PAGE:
Electronic ticketing enables drivers and customers to remain safely distanced so work can proceed as usual. With just a few swipes of a finger on their own devices, customers can receive the paperless tickets and sign for deliveries, making the concrete delivery process contactless.

Bugbee says the company also benefited from having a mobile app available for customers to look up their order information and review their accounts 24/7. “Customers can answer their own questions, such as ‘Where’s my truck,’ which reduces calls to dispatch. They can even set up alerts to notify them when their concrete is on its way. We’ve also seen some finishers use the app to determine how their crews’ pouring cycles went.”

Small producers who are taking advantage of cloud-based tools—such as mobile dispatch and truck monitoring systems (versus a room full of dispatchers) and cloud-based data storage (no need for a server room)—are finding they can offer the services and service levels that formerly tied customers to larger producers. As a result, they are winning more bids.

“So much has changed during the 25 years I’ve been in the business,” says Point Ready Mix’s Dave LaPointe. “Service levels, capacity, accuracy and efficiencies have all greatly improved due to the advancement of dispatch software. Ready mix trucks have also become much ‘smarter’ over the years, with GPS truck tracking solutions making it possible to give our customers transparent access to their trucks on a map in our mobile app.”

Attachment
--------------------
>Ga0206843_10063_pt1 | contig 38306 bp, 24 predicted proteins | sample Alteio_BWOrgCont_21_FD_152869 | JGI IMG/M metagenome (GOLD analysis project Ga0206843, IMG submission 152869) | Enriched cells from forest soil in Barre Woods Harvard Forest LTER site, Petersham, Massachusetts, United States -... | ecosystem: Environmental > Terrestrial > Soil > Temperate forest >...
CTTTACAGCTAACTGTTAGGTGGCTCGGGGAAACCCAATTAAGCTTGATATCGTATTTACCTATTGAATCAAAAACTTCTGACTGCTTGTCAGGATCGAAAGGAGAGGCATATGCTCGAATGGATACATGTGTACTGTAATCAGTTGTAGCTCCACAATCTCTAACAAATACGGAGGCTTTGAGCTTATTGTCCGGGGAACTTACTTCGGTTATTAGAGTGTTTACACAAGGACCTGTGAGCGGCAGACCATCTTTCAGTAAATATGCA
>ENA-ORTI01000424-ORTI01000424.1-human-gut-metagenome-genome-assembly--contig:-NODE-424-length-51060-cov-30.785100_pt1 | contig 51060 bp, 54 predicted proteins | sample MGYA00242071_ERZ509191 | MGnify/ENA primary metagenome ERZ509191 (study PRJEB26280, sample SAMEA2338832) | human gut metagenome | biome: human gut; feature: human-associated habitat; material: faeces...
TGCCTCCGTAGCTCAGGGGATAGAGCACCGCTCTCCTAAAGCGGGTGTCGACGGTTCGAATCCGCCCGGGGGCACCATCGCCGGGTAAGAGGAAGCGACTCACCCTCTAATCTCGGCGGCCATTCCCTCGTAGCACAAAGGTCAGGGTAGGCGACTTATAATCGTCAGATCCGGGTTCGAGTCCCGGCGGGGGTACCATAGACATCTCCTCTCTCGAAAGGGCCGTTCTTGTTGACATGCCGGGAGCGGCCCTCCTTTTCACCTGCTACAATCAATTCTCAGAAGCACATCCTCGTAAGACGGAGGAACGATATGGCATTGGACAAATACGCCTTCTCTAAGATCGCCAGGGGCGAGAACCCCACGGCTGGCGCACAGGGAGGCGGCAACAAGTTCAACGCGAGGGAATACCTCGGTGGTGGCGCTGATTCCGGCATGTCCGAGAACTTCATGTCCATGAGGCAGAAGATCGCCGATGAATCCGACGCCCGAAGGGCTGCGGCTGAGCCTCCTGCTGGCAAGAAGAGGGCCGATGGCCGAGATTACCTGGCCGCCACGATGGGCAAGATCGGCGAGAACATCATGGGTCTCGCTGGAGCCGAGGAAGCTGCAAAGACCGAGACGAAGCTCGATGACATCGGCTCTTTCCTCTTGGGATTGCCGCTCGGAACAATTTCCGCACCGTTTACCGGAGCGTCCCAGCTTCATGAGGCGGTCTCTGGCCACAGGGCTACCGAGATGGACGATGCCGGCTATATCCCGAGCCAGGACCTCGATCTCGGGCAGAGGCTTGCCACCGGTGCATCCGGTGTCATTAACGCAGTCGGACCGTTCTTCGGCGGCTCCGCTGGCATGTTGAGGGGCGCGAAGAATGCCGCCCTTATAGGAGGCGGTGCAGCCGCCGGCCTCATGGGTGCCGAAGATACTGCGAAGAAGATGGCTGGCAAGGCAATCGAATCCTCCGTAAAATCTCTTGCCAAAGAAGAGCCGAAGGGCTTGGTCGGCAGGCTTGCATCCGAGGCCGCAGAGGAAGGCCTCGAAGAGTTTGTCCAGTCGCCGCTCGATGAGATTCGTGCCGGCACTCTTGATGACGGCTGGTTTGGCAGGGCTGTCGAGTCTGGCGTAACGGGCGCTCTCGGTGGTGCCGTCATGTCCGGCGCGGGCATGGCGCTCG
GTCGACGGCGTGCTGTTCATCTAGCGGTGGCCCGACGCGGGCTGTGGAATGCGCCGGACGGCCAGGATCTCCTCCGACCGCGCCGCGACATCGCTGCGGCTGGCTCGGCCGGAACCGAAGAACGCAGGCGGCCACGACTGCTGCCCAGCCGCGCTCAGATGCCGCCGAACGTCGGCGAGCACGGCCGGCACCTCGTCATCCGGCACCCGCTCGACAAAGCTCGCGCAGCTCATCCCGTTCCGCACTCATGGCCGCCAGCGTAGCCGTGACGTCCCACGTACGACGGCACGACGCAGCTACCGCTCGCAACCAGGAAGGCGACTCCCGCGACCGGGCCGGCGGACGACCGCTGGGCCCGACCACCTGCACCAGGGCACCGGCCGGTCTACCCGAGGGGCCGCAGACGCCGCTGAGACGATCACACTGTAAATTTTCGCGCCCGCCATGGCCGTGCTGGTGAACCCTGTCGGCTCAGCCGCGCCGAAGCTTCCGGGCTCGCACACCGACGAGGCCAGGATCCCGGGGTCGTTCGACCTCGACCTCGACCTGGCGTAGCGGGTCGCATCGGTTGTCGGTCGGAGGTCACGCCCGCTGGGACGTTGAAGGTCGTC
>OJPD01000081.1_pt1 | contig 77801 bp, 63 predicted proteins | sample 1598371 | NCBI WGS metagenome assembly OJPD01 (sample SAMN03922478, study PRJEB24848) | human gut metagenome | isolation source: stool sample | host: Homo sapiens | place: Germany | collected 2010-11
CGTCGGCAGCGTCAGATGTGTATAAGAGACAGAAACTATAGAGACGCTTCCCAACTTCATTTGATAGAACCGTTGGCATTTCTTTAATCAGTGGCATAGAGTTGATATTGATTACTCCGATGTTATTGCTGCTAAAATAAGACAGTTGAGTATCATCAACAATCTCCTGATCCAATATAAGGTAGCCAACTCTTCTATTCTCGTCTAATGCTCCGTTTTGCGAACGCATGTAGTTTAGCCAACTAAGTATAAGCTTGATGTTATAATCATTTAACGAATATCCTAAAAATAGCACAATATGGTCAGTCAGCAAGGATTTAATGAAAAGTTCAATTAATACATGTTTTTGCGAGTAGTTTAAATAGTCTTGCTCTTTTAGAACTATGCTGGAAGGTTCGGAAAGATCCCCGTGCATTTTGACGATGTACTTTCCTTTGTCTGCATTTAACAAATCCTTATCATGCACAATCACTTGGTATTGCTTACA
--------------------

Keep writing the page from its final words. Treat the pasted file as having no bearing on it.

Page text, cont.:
Daniel Bugbee says technology plays a big role at Garrott Bros. Most, if not all, of their field operations and sales force start their day with BCMI’s Material Pro app. “It is a great tool to get a snapshot of our performance as a company—being able to have KPIs [key performance indicators] set up on first-round orders is a great gauge to our service. The app also allows them to identify customers they need to contact without calling the dispatch office,” he notes.